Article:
The circuit can be built up on about a 2 in square, cut from an eng breadboard copper grid matrix. The unit will not pose any power ground loops due to being 9 V batt powered and a switch is optional, with power drain being just a few ma’s. Unplugging the battery may be a viable switch, since the unit might typically get infrequent use.
The unit also needs to be built in a small metal shielded case/or soldered copper PCB stock with minimally exposed Hot sig output lead length, unless one opts to use a shielded lead output line with its breakout from the concentric shielding made within the last ¼ inch or so.
BTW on your discovered def “new” capacitors, were they bad enough on leakage as to be read with an ohmmeter or did it take the DC leakage/metered DC voltage presence type of test to detect them?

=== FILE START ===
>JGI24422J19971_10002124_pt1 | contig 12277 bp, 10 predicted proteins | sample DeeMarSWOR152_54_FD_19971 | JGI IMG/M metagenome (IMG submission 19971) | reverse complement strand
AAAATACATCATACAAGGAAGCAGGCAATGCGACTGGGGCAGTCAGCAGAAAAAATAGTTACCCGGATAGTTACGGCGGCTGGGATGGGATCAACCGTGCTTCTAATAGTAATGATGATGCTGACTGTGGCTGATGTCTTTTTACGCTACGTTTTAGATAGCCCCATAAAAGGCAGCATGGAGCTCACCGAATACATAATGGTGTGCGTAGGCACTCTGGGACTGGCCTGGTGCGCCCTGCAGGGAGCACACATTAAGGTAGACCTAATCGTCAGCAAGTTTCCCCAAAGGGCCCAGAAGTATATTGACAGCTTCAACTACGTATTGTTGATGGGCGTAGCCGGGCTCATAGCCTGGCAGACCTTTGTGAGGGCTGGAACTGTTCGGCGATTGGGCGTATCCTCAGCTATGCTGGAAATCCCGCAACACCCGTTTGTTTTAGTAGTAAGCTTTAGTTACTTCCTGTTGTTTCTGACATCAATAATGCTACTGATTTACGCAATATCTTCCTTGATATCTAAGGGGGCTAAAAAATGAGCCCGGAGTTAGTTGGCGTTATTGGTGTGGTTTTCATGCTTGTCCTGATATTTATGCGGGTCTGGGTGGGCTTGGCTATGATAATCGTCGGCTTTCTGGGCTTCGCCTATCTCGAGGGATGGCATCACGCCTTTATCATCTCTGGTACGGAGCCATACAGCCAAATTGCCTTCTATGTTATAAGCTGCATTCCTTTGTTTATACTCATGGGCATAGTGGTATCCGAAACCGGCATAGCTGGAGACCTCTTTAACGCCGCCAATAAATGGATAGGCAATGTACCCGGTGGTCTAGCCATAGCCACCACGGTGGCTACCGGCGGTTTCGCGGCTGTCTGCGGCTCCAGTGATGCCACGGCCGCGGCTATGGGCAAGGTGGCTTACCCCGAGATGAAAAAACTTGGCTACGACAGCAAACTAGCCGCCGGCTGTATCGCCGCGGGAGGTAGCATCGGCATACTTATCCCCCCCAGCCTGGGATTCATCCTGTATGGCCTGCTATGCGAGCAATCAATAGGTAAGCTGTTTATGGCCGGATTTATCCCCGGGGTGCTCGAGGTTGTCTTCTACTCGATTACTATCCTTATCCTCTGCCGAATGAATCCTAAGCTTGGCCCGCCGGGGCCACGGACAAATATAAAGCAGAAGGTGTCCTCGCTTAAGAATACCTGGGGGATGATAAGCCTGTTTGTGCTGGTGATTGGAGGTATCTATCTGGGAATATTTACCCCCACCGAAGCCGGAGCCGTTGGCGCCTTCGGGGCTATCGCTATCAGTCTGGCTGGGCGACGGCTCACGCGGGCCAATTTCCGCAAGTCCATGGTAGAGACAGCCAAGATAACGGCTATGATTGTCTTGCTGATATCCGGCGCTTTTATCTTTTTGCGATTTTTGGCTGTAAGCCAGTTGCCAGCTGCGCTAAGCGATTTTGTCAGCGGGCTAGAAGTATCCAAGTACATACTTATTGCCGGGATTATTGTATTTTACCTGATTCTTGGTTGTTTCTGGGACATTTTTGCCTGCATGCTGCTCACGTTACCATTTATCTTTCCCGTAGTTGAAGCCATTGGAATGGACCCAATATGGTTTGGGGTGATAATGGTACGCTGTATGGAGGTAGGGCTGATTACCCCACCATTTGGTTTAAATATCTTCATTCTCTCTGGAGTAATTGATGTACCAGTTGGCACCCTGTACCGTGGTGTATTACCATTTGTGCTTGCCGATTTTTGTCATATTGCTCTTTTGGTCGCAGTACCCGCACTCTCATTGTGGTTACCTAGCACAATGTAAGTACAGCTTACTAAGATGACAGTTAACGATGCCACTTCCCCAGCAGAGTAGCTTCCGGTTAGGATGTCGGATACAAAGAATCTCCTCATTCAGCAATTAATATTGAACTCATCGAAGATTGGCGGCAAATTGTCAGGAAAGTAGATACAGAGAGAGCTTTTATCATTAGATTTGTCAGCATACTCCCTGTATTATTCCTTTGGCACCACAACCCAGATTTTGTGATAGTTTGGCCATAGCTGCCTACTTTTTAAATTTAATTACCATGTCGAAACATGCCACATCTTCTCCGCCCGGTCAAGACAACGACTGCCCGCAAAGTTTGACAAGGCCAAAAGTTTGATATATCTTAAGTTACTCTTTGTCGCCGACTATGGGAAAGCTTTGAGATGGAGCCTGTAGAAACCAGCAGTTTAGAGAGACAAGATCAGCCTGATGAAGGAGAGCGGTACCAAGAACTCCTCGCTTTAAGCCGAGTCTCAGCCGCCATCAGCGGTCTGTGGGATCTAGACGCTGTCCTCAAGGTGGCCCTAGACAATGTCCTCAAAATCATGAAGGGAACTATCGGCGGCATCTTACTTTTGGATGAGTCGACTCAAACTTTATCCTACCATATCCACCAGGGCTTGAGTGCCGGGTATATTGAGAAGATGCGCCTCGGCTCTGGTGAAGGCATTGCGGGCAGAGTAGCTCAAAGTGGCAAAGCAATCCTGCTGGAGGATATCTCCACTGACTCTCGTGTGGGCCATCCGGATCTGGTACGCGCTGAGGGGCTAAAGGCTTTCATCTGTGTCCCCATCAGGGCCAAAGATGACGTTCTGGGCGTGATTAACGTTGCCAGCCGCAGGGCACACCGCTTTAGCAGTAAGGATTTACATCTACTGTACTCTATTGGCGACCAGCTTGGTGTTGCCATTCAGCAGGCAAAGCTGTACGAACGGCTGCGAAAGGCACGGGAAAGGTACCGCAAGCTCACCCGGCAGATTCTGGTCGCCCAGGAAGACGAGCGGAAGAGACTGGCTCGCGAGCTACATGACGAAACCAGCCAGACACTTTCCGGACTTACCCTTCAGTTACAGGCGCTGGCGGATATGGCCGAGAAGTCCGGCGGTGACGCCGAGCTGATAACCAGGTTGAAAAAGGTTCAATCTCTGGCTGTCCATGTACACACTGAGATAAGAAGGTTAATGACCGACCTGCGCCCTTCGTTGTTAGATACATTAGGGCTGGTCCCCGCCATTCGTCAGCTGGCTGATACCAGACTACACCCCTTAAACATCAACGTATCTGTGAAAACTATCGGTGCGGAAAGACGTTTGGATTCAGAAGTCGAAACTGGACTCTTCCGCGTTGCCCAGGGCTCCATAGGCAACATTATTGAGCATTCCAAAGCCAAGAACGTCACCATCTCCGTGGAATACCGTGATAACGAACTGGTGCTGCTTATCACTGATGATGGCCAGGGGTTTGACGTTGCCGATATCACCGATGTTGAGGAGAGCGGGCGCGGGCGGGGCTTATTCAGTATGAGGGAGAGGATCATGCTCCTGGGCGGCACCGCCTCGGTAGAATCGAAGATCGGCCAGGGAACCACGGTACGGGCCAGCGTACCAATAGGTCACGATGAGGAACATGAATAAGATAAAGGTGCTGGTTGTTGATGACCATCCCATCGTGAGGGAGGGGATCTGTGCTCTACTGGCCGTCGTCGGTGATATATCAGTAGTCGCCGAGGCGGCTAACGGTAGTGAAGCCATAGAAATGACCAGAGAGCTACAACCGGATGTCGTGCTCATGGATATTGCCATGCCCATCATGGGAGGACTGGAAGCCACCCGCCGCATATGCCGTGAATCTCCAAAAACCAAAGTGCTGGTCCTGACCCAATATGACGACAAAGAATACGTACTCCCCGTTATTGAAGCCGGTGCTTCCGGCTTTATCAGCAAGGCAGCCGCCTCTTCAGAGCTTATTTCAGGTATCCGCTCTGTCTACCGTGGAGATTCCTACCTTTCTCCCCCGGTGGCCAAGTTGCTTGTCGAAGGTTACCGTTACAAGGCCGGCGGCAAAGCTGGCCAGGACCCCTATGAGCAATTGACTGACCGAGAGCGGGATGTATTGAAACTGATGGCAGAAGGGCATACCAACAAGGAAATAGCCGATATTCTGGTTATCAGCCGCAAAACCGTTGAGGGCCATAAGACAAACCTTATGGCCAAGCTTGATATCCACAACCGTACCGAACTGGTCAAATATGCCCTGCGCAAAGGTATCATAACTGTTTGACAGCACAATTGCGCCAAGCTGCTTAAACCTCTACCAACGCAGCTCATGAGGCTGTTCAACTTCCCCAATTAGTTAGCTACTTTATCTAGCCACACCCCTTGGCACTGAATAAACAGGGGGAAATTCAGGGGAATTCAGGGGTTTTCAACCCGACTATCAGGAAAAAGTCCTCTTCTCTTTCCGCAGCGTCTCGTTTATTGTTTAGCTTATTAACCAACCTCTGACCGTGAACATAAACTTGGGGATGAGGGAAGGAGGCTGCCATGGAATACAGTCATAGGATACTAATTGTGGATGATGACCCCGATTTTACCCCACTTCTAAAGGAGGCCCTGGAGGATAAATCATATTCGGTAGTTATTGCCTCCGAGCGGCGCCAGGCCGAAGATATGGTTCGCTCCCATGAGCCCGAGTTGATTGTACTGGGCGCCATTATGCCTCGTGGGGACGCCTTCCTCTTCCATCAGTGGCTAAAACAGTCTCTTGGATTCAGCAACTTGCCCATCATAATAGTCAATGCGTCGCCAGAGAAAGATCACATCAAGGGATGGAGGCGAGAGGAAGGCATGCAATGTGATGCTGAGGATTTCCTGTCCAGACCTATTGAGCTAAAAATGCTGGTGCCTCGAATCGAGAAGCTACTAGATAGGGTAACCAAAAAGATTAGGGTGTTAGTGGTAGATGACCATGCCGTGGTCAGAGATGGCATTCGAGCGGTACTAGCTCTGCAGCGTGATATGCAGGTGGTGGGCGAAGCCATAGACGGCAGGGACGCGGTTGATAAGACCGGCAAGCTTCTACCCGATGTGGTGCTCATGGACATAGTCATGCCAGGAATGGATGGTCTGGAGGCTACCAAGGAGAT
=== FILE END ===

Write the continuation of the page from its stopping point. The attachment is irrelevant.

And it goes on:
Schematic References Utilized:
http://www.zeikpagina.nl/jsales/schemas/seeburg/shfa1
Seeburg Power Amp ..front end ….output stage
http://www.zeikpagina.nl/jsales/schemas/seeburg/shfa1a
Seeburg Power Amp ..Tubed Power ….output stage
;) ;)<p>[ February 20, 2005: Message edited by: Edd Whatley ]</p>